Difficulty: Moderate to Difficult.
Description: All of the hard-core action on this trail takes place in the first 1.3 miles, where the trail follows a rocky wash bottom. This section can be bypassed by following an unmarked forest road that meanders along the wash. Most people exit the wash at the 1.3 mile mark to avoid an extreme obstacle, dubbed “The Filter”.
Route is open to unlicensed vehicles, but the wash is difficult for ATVs and UTVs.
Wash bottom is a mix of loose and solid rocks with ledges up to 2 feet high. Tires are often forced against sharp rock edges possibly leading to sidewall cuts. Make sure to carry a spare. Standing water in places increases difficulty.
“The Filter” is an obstacle primarily for buggies, but some vehicles with nice list and really big tires can get up with a help of a winch. Breakdowns and body damage are likely on this obstacle. This and other obstacles have bypasses though.
Elevation: 5,258 to 5,747 ft. Best time to go: April – October.
Time & Distance: 4.6 miles as described. Allow 2 to 4 hours depending on vehicle capability and lines taken
Trail Conditions: Tonto National Forest, Payson Ranger District. Call (928) 474-7900.
Chance of a Thunderstorm85°/66°
Directions to the Trail: From the intersection of Hwy 87 and Hwy 260 in Payson, drive north 1.9 miles on 87 and turn right on Houston Mesa Road. Follow this paved road northeast 4.9 miles and turn right on Pyeatt Draw Road, F.S. 198. Continue on dirt road northeast 4.5 miles to unmarked rocky wash on the right..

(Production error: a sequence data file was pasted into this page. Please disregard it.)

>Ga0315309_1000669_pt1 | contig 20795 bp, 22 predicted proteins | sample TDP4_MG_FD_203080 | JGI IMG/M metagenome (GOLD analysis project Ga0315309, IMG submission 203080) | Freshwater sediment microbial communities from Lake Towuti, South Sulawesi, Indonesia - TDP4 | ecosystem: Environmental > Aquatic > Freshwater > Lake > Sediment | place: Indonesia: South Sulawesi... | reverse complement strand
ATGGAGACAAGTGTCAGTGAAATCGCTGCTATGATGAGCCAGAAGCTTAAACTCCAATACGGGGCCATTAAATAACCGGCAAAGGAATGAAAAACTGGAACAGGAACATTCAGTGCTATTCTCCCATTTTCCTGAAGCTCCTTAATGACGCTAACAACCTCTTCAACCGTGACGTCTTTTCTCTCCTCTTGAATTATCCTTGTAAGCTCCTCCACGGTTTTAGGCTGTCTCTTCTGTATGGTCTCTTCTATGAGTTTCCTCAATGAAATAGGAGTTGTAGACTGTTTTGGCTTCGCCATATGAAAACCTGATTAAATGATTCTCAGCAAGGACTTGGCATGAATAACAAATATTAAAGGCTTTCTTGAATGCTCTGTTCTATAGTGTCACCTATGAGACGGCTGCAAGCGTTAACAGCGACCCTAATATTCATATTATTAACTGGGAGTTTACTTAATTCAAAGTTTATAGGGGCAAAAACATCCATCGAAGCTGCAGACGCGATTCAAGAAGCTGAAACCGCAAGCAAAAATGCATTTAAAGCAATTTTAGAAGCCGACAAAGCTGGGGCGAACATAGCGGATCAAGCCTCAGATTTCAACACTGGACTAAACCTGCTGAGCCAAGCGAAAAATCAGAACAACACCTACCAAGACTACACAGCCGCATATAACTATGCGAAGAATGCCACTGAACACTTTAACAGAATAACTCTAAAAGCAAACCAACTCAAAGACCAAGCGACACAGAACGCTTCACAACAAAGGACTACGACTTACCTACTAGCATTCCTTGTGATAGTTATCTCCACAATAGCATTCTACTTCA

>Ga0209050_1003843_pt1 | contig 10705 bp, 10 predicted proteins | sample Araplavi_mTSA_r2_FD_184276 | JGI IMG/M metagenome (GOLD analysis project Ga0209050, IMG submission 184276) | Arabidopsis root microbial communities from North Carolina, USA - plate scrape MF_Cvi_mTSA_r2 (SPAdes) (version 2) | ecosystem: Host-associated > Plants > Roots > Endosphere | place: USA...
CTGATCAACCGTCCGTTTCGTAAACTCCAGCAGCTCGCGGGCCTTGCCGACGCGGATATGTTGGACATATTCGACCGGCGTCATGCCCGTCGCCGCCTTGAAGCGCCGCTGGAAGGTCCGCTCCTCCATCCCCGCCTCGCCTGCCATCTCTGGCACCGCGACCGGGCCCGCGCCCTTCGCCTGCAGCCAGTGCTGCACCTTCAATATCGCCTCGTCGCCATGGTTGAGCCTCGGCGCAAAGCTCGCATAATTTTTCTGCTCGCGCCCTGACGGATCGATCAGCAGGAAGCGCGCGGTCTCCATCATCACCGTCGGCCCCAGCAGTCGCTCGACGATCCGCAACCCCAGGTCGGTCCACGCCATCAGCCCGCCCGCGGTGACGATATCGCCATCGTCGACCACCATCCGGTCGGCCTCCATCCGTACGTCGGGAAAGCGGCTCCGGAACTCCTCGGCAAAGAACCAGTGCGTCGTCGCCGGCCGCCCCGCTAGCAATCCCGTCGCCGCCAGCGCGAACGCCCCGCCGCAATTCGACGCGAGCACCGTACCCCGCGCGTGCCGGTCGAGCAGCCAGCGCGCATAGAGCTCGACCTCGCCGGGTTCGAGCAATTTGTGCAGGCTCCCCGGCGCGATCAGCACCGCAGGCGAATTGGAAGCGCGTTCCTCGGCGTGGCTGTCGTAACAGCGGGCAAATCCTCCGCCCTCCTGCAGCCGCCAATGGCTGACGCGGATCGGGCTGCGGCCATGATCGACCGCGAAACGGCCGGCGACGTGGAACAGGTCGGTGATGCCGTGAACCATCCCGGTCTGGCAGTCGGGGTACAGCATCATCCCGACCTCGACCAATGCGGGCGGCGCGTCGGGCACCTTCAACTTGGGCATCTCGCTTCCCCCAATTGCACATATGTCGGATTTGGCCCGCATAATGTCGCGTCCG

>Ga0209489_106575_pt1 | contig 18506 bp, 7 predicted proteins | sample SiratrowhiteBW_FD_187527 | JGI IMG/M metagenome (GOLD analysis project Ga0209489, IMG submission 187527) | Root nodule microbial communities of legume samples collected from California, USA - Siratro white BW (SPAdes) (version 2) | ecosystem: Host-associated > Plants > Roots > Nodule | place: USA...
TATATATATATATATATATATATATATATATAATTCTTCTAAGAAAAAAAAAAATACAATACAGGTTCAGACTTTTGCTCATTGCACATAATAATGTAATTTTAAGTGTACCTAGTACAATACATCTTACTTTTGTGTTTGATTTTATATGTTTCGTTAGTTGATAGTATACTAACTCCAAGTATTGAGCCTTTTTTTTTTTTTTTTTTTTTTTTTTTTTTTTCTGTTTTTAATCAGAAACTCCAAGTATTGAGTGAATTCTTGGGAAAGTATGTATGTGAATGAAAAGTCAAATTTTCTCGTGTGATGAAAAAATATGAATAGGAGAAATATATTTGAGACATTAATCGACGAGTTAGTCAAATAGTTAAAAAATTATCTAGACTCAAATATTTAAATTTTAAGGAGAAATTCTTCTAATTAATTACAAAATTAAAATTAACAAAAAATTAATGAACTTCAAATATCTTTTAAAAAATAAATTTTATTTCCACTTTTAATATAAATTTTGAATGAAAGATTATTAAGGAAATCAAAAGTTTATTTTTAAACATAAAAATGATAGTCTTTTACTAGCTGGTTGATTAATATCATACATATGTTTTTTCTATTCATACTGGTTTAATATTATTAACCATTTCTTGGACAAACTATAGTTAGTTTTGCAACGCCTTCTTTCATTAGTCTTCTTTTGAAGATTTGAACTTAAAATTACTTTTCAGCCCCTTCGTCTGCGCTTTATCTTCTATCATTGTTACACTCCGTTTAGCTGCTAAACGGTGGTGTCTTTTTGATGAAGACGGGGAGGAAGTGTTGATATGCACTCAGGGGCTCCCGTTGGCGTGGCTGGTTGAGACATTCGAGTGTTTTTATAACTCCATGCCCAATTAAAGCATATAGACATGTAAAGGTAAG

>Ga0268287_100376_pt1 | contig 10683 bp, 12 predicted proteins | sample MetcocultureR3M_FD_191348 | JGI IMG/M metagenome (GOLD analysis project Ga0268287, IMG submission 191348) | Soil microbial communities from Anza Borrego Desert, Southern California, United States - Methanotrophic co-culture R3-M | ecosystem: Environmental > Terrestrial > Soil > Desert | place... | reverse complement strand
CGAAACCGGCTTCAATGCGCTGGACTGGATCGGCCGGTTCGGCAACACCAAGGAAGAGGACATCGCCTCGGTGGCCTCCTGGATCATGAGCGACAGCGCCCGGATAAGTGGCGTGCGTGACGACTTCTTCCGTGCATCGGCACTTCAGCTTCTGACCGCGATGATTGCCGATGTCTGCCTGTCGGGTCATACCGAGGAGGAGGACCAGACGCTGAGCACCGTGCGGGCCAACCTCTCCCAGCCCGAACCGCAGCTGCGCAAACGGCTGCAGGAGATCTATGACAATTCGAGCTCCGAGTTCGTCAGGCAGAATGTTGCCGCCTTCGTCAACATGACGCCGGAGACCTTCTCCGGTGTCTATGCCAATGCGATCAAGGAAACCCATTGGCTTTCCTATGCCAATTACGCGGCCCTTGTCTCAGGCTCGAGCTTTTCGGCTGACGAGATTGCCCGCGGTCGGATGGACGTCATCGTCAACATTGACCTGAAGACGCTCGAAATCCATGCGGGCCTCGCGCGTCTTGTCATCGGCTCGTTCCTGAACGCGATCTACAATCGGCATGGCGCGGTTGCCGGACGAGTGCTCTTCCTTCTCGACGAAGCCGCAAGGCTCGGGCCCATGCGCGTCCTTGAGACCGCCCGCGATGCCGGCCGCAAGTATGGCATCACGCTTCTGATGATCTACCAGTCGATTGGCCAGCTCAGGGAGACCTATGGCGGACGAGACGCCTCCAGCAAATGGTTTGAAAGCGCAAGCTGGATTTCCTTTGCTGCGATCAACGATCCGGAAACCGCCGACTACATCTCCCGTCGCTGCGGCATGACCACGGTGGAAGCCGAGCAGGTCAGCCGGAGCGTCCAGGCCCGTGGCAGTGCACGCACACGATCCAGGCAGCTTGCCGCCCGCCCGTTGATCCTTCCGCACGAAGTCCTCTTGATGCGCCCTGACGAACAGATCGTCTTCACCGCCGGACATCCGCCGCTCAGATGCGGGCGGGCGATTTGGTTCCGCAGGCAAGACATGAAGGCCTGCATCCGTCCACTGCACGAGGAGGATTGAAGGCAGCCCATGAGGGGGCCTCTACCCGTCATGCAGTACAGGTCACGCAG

Return Trip: After rejoining Pyeatt Draw Road turn left to return to start in 3.9 miles, then continue another 4.5 miles to paved Houston Mesa Road. A left turn here takes you back to Hwy 87 on the north side of Payson.
View Pyeatt Draw in a larger map for even more DETAILS!
Get yourself and your TOY ready for the trip: Make sure both you and your vehicle are ready for your next adventure.
Before you venture out on your offroading trip you need to make sure you are prepared for emergencies. Even if nothing happens to you or your vehicle, you might come across someone who needs help. Short of always having your full-on Bug-Out-Bag with you, you should at least have some basic emergency items. It might seem obvious to some, but you should get yourself a tool box with appropriate tools and leather gloves, good first aid kit, fire extinguisher, set of jumper cables, emergency blankets (stored in heavy plastic bag – both are useful), flashlight, tow strap and some extra water. I would also suggest a recovery strap, a military folding shovel, heavy duty garbage bags, and a hand crank self powered weather radio. These items are not expensive, but they just might save your day.
Another thing you should definitely do before you leave is to save Joe’s number in your cellphone in case you find yourself in need of recovery in the middle of nowhere. Joe is the owner of Arizona 4×4 Off Road Recovery and has become a real hero to many in the Arizona offroad community. His number is (602) 697-8306.
If you’re ready for a next adventure and want to plan it right, check out some of these trail guides – Arizona has so many awesome destinations to explore!